Study Guide

Mending Wall Tradition and Customs

By Robert Frost

Tradition and Customs

But spring mending-time we find them there. (line 11)

This broken wall thing happens like clockwork. Every spring, the speaker realizes that the wall needs mending. Why spring? Is this because the speaker doesn’t really get out much in the cold New England winter, and, so, the first time he’s able to inspect the wall is when the weather gets nicer? If this is your wall, would you put up with needing to mend it every spring, or would you take some preventative measures to try to keep it intact?

I let my neighbor know beyond the hill; (line 12)

Does this mean that there is a hill between our speaker’s property and his neighbor’s house? In that case, between the wall and the hill there are two barriers. As part of the annual mending wall custom, we think it’s downright fascinating that the speaker is the one who starts up the "Hey, neighbor, let’s go mend that wall" conversation. But, he doesn’t like the wall, right? Or, maybe he does like the wall? Perhaps, he likes the opportunity to hang out with someone else every year, even if they are on separate sides of the wall?

He only says, ‘Good fences make good neighbors.’ (line 27)

This neighbor is one quiet dude. We think it’s a little creepy that the only thing he says for himself (ever) is this proverb. Not only that, but it’s not a proverb that he stumbles upon himself – his father passes it down to him. We have a very hard time visualizing this neighbor because he only speaks in clichéd, proverb form. He seems like a very generalize-able man, as compared with our mischievous speaker.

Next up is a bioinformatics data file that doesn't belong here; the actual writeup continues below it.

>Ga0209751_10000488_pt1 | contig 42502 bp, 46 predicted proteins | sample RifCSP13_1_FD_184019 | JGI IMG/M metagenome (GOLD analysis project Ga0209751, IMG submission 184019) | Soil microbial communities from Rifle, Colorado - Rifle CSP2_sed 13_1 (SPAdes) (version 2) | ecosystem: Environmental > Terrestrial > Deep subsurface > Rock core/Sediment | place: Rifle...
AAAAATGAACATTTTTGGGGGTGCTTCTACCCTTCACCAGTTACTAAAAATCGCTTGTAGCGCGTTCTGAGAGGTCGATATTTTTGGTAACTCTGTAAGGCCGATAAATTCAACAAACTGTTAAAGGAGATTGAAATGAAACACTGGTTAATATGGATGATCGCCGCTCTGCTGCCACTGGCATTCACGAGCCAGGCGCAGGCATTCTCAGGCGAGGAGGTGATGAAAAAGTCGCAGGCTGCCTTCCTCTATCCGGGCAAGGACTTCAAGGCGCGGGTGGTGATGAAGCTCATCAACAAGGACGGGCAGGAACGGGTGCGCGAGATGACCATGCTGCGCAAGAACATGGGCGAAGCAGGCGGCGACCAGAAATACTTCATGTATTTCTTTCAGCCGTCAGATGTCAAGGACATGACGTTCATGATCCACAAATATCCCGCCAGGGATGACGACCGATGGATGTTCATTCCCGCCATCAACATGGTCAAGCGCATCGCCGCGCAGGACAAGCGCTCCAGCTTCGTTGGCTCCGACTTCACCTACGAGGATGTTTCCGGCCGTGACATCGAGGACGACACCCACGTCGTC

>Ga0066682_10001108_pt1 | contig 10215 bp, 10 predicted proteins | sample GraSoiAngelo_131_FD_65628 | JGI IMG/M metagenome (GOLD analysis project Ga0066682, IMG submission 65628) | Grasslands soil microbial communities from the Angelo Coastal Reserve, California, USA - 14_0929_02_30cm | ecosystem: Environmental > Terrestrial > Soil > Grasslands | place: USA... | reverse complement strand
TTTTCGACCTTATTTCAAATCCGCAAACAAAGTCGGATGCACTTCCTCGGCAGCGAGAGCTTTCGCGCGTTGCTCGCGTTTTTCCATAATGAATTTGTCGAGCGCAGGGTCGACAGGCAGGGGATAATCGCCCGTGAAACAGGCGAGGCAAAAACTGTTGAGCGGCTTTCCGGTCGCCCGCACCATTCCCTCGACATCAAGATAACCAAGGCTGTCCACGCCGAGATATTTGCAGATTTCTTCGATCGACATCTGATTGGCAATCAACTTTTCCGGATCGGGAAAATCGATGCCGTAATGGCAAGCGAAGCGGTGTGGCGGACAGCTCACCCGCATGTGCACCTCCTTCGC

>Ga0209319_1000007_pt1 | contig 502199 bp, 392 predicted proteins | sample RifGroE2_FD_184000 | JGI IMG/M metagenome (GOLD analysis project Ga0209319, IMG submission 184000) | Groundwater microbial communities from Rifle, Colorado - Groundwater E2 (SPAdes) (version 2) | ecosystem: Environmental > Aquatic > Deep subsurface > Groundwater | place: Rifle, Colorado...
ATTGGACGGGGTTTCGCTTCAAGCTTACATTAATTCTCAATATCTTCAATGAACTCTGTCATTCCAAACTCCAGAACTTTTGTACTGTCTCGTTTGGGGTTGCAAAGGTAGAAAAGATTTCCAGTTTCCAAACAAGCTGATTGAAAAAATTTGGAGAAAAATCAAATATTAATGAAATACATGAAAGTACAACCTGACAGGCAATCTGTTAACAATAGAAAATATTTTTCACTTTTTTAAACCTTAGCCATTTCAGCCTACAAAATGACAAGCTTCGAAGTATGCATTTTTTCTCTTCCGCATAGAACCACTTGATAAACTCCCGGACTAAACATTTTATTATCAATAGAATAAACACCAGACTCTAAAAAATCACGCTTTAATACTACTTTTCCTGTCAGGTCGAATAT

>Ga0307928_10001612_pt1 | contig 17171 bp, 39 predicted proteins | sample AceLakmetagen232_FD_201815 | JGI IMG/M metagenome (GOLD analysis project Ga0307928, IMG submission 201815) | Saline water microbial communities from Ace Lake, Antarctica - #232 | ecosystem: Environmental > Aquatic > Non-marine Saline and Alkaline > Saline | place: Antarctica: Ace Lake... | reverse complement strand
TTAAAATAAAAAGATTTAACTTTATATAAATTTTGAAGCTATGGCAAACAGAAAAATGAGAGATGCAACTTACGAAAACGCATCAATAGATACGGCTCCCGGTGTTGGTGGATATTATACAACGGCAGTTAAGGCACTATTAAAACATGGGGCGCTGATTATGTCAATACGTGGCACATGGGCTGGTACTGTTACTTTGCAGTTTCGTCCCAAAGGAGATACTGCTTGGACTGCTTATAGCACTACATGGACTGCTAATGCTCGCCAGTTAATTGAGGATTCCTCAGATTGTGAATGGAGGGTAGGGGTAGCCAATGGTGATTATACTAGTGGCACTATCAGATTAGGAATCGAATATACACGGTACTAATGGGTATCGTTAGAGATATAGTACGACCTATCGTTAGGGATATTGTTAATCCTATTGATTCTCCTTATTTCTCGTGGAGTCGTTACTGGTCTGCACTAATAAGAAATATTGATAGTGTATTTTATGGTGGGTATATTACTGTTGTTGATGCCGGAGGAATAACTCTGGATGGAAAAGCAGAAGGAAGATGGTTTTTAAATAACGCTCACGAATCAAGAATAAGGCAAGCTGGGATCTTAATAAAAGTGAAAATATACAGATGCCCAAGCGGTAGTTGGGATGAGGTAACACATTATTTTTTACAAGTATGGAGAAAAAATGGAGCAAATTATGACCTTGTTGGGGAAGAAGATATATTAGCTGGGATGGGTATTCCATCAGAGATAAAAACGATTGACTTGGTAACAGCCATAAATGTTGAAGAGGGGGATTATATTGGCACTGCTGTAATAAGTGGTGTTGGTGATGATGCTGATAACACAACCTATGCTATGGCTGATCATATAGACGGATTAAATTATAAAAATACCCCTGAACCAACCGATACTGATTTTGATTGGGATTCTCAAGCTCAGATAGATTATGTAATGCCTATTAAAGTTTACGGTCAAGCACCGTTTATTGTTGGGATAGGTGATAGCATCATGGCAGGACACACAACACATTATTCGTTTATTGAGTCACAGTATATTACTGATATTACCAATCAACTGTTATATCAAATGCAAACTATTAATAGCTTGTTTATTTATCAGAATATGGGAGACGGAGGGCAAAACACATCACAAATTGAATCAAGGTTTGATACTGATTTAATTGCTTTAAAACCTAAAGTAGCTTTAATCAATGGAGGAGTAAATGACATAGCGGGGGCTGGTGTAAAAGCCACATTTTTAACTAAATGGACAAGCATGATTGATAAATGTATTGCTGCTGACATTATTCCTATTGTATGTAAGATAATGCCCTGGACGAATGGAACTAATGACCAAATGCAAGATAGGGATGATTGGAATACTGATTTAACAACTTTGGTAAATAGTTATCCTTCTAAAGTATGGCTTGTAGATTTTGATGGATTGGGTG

[…] I see him there
Bringing a stone grasped firmly by the top
In each hand, like an old-stone savage armed. (lines 39-41)

Why is it important to know that the neighbor grasps a stone firmly from the top? What does this gesture look like? The word "armed’ is kind of a violent word, and we realize that the neighbor looks like a caveman ready to attack. In this way, the neighbor represents a physically threatening tradition.

He will not go behind his father’s saying,
And he likes having thought of it so well (lines 44-45)

But, if the proverb is his father’s saying, why is the neighbor so smug about it? It’s not like he comes up with the proverb. The speaker here paints the portrait of a man very intent on living, talking, and existing like those who have come before him. This man strives to replicate, rather than create, it seems.